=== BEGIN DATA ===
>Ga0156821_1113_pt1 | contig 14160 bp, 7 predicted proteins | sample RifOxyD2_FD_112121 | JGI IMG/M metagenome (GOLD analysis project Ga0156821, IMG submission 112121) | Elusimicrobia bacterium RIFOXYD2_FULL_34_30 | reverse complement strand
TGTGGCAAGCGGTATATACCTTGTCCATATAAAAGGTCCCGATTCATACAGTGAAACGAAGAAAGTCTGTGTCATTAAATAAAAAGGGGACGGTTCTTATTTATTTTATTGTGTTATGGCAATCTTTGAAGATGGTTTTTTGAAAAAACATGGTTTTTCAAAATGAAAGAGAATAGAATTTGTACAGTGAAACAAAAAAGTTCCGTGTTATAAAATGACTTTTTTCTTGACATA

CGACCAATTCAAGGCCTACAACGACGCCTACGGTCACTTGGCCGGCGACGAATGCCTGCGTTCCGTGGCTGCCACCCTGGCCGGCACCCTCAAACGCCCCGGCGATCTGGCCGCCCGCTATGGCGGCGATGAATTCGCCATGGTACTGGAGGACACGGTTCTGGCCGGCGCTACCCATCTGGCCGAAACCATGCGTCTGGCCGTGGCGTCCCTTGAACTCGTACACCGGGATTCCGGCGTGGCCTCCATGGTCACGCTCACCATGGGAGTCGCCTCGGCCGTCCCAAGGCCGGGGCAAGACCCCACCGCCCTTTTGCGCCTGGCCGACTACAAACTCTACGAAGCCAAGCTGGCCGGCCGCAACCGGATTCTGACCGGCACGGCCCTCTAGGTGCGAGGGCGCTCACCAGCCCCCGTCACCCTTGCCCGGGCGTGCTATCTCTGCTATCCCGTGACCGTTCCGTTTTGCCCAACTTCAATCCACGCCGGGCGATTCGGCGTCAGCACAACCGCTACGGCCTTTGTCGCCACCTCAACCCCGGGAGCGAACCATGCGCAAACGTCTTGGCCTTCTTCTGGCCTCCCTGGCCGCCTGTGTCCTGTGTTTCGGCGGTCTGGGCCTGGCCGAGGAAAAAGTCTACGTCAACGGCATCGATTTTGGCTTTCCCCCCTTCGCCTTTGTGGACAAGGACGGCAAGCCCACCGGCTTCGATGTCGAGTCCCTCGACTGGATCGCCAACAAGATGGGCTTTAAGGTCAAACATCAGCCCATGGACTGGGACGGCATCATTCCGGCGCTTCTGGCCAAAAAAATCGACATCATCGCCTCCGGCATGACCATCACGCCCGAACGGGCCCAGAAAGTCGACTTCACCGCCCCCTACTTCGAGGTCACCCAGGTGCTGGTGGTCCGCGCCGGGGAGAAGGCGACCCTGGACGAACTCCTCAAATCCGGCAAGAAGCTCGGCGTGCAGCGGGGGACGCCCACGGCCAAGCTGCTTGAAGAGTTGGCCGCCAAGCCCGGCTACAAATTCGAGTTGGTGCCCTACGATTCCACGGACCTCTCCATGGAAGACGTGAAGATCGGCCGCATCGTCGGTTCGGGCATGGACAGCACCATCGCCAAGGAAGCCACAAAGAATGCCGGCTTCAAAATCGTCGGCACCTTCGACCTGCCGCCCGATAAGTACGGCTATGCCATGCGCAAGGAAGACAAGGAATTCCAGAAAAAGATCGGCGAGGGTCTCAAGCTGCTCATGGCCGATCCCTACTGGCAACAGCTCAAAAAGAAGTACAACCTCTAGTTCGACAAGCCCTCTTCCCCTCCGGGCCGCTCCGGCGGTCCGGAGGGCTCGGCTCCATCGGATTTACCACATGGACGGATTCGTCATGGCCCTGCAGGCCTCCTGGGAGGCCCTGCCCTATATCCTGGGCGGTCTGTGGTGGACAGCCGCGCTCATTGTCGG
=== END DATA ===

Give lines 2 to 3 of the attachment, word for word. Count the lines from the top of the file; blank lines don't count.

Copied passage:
TGTGGCAAGCGGTATATACCTTGTCCATATAAAAGGTCCCGATTCATACAGTGAAACGAAGAAAGTCTGTGTCATTAAATAAAAAGGGGACGGTTCTTATTTATTTTATTGTGTTATGGCAATCTTTGAAGATGGTTTTTTGAAAAAACATGGTTTTTCAAAATGAAAGAGAATAGAATTTGTACAGTGAAACAAAAAAGTTCCGTGTTATAAAATGACTTTTTTCTTGACATA

CGACCAATTCAAGGCCTACAACGACGCCTACGGTCACTTGGCCGGCGACGAATGCCTGCGTTCCGTGGCTGCCACCCTGGCCGGCACCCTCAAACGCCCCGGCGATCTGGCCGCCCGCTATGGCGGCGATGAATTCGCCATGGTACTGGAGGACACGGTTCTGGCCGGCGCTACCCATCTGGCCGAAACCATGCGTCTGGCCGTGGCGTCCCTTGAACTCGTACACCGGGATTCCGGCGTGGCCTCCATGGTCACGCTCACCATGGGAGTCGCCTCGGCCGTCCCAAGGCCGGGGCAAGACCCCACCGCCCTTTTGCGCCTGGCCGACTACAAACTCTACGAAGCCAAGCTGGCCGGCCGCAACCGGATTCTGACCGGCACGGCCCTCTAGGTGCGAGGGCGCTCACCAGCCCCCGTCACCCTTGCCCGGGCGTGCTATCTCTGCTATCCCGTGACCGTTCCGTTTTGCCCAACTTCAATCCACGCCGGGCGATTCGGCGTCAGCACAACCGCTACGGCCTTTGTCGCCACCTCAACCCCGGGAGCGAACCATGCGCAAACGTCTTGGCCTTCTTCTGGCCTCCCTGGCCGCCTGTGTCCTGTGTTTCGGCGGTCTGGGCCTGGCCGAGGAAAAAGTCTACGTCAACGGCATCGATTTTGGCTTTCCCCCCTTCGCCTTTGTGGACAAGGACGGCAAGCCCACCGGCTTCGATGTCGAGTCCCTCGACTGGATCGCCAACAAGATGGGCTTTAAGGTCAAACATCAGCCCATGGACTGGGACGGCATCATTCCGGCGCTTCTGGCCAAAAAAATCGACATCATCGCCTCCGGCATGACCATCACGCCCGAACGGGCCCAGAAAGTCGACTTCACCGCCCCCTACTTCGAGGTCACCCAGGTGCTGGTGGTCCGCGCCGGGGAGAAGGCGACCCTGGACGAACTCCTCAAATCCGGCAAGAAGCTCGGCGTGCAGCGGGGGACGCCCACGGCCAAGCTGCTTGAAGAGTTGGCCGCCAAGCCCGGCTACAAATTCGAGTTGGTGCCCTACGATTCCACGGACCTCTCCATGGAAGACGTGAAGATCGGCCGCATCGTCGGTTCGGGCATGGACAGCACCATCGCCAAGGAAGCCACAAAGAATGCCGGCTTCAAAATCGTCGGCACCTTCGACCTGCCGCCCGATAAGTACGGCTATGCCATGCGCAAGGAAGACAAGGAATTCCAGAAAAAGATCGGCGAGGGTCTCAAGCTGCTCATGGCCGATCCCTACTGGCAACAGCTCAAAAAGAAGTACAACCTCTAGTTCGACAAGCCCTCTTCCCCTCCGGGCCGCTCCGGCGGTCCGGAGGGCTCGGCTCCATCGGATTTACCACATGGACGGATTCGTCATGGCCCTGCAGGCCTCCTGGGAGGCCCTGCCCTATATCCTGGGCGGTCTGTGGTGGACAGCCGCGCTCATTGTCGG